Chocolate Charlotte Russe

sparkle sparkle

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“A very light, delicious dessert. For an added chocolate touch, dip one end of ladyfingers in melted chocolate. I found this recipe in Company's Coming "Chocolate Everything" cookbook. I have made this for several dinner parties and birthdays. It looks very festive if a ribbon is tied around the outside of the cake. Total preparation time includes refrigeration time.”

Ingredients Nutrition

  • 2 (1/4 ounce) envelopes unflavored gelatin (7 g each)
  • 2 12 cups milk
  • 13 cup white sugar
  • 12 cup cocoa, sifted
  • 14 teaspoon salt
  • 3 large egg yolks
  • 2 tablespoons milk
  • 1 teaspoon vanilla
  • 3 large egg whites, room temperature
  • 13 cup white sugar
  • 2 cups whipped topping (see note) or 2 cups whipped cream, stabilized (see note)
  • 30 ladyfingers


  1. Sprinkle gelatine over first amount of milk in medium saucepan. Let stand for 1 minute. Heat and stir until gelatine is dissolved. Bring mixture to a boil. Cool slightly.
  2. Stir first amount of sugar, cocoa and salt in small bowl. Add egg yolks, second amount of milk and vanilla. Stir into boiling milk until just thickened. Set saucepan in ice water. Stir mixture frequently as it cools. Chill, stirring and scraping down sides often, until mixture will mound slightly. This thickens quickly.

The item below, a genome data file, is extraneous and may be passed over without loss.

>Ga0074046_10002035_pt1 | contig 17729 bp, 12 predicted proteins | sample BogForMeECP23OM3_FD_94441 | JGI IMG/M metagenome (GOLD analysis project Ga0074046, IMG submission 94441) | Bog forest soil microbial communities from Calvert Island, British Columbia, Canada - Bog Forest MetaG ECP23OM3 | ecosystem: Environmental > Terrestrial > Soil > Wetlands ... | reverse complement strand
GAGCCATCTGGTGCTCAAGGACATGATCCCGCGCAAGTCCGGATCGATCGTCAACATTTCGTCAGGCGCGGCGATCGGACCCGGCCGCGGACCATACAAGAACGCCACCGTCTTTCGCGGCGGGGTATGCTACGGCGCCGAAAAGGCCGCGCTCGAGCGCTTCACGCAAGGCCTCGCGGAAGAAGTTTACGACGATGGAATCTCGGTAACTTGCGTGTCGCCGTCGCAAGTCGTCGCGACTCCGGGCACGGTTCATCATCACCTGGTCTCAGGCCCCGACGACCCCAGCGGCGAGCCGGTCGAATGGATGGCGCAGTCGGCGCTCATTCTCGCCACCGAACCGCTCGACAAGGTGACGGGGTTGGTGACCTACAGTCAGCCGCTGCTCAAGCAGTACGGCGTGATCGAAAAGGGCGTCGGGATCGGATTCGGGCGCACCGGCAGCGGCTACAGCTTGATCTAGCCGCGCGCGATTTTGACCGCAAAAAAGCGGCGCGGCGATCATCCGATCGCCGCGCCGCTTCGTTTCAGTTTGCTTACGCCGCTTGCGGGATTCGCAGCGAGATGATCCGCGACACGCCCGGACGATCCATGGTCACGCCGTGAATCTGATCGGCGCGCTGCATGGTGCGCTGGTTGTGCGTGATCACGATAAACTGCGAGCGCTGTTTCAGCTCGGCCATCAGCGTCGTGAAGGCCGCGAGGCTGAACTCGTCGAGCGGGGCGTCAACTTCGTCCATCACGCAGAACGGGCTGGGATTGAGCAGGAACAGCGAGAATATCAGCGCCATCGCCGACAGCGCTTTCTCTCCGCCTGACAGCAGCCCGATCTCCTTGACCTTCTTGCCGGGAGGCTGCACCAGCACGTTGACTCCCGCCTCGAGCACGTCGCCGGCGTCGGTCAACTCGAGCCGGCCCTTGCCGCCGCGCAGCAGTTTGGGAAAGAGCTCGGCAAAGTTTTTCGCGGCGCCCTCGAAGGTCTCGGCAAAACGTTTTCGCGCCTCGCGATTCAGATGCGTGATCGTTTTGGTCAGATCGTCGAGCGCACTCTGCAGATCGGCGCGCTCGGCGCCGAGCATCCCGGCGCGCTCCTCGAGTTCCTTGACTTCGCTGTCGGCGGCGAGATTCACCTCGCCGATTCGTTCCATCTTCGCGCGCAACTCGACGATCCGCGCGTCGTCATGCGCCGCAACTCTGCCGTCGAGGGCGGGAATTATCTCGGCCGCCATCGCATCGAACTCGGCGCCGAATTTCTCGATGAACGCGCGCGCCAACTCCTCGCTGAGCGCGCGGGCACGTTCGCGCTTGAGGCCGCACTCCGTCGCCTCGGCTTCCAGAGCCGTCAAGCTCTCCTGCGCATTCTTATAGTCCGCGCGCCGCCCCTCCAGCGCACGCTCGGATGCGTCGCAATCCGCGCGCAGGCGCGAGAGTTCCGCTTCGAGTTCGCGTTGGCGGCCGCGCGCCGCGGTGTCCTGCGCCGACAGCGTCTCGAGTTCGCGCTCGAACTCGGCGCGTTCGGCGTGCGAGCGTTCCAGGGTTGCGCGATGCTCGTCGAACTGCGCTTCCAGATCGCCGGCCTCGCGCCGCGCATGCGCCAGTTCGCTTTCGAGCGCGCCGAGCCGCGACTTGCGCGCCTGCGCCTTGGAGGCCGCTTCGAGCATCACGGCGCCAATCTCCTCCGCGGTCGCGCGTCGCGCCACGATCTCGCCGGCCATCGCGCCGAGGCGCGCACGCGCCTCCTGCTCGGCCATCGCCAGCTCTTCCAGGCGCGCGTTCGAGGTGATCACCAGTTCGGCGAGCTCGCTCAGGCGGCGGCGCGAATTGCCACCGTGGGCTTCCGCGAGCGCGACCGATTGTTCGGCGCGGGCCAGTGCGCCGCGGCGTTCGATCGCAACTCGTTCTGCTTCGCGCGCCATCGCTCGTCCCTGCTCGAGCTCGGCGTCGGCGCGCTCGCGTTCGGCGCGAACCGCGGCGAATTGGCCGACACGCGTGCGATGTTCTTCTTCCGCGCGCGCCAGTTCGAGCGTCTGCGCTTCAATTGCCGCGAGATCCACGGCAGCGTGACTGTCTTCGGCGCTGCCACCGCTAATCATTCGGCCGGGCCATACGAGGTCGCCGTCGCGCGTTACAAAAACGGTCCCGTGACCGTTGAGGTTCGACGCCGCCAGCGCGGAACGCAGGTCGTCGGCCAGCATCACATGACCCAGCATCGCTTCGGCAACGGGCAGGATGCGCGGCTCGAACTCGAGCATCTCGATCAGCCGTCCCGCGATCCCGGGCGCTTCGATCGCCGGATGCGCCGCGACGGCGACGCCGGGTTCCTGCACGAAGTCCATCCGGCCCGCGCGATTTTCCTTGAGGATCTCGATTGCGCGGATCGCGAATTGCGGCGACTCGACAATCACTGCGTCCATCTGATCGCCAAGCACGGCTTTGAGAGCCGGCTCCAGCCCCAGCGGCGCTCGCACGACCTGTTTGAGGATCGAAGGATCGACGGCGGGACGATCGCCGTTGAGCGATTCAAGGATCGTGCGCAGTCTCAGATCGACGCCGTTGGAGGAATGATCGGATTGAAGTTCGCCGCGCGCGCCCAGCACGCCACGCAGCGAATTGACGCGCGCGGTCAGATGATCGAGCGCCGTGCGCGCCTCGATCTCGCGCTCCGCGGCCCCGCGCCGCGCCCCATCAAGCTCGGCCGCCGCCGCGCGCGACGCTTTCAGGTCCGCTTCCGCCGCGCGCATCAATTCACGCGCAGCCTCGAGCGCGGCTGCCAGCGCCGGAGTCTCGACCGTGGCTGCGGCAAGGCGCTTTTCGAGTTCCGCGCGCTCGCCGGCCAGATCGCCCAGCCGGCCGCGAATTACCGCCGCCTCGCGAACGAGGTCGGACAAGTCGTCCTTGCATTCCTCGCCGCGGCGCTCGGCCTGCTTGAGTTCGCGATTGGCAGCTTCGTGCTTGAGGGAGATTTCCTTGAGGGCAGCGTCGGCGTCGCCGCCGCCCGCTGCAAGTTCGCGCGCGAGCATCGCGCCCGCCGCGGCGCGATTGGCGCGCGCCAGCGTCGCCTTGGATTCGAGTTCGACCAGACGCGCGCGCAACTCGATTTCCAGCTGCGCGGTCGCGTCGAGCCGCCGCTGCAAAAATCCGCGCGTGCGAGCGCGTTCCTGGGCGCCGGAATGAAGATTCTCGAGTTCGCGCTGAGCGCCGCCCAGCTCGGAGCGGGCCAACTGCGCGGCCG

3. Beat egg whites in medium bowl until soft peaks form. Gradually beat in second amount of sugar until stiff. Fold into gelatine mixture. Fold in whipped topping or whipped cream.
  4. cut 1 inch (2.5 cm) off 1 end of each ladyfinger. Stand enough ladyfingers, rounded or sugared side out and cut end down, around inside edge of greased 10 inch (25 cm) springform pan. Lay remaining ladyfingers and pieces in bottom of pan in single layer, breaking to fit. Spoon filling into pan, keeping ladyfingers from falling over. Chill for at least 4 hours.
  5. NOTE: You can purchase cream stabilizer which you sprinkle over the whipping cream prior to whipping. This will enable you to use whipping cream in this recipe, or also to frost cakes without fear of the whipping cream separating, or breaking after a few hours.

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